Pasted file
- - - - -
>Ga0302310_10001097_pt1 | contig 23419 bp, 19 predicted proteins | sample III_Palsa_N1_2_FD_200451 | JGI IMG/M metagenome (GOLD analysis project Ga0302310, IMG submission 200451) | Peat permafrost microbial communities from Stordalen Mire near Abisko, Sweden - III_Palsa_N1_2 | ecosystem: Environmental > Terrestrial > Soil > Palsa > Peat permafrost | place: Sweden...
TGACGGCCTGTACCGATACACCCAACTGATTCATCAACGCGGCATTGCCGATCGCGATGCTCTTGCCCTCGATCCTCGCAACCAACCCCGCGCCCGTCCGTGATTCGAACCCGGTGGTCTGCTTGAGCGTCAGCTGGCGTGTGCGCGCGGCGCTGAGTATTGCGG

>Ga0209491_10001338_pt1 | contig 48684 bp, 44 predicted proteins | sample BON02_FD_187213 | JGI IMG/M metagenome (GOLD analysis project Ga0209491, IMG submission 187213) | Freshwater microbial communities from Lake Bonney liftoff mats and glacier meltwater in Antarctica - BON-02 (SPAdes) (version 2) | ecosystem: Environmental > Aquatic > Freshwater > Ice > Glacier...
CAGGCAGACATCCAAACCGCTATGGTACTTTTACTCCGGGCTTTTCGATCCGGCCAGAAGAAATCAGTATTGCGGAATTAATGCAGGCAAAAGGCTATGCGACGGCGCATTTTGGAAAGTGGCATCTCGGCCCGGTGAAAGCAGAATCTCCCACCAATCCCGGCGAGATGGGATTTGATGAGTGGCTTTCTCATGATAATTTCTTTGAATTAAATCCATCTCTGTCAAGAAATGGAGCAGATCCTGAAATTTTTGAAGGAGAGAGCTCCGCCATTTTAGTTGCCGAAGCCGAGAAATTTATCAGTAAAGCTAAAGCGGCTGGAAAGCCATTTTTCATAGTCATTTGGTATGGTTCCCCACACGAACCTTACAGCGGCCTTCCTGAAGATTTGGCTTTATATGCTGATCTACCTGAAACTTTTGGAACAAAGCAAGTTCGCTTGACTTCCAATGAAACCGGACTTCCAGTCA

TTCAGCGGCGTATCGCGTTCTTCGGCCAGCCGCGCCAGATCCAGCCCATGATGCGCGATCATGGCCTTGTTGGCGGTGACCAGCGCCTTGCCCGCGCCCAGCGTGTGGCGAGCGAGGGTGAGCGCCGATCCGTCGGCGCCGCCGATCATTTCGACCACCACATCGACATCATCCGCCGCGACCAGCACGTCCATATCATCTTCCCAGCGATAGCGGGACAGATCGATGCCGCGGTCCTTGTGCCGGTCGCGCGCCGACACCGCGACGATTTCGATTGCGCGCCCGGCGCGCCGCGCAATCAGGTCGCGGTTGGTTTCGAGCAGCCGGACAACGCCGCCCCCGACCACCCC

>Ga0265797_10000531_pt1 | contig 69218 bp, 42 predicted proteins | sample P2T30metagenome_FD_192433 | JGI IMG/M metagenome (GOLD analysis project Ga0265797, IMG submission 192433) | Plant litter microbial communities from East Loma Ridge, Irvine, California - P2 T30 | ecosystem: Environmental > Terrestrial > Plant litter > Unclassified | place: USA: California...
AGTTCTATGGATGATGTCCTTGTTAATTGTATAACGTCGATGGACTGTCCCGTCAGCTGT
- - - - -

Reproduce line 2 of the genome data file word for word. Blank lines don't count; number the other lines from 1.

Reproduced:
TGACGGCCTGTACCGATACACCCAACTGATTCATCAACGCGGCATTGCCGATCGCGATGCTCTTGCCCTCGATCCTCGCAACCAACCCCGCGCCCGTCCGTGATTCGAACCCGGTGGTCTGCTTGAGCGTCAGCTGGCGTGTGCGCGCGGCGCTGAGTATTGCGG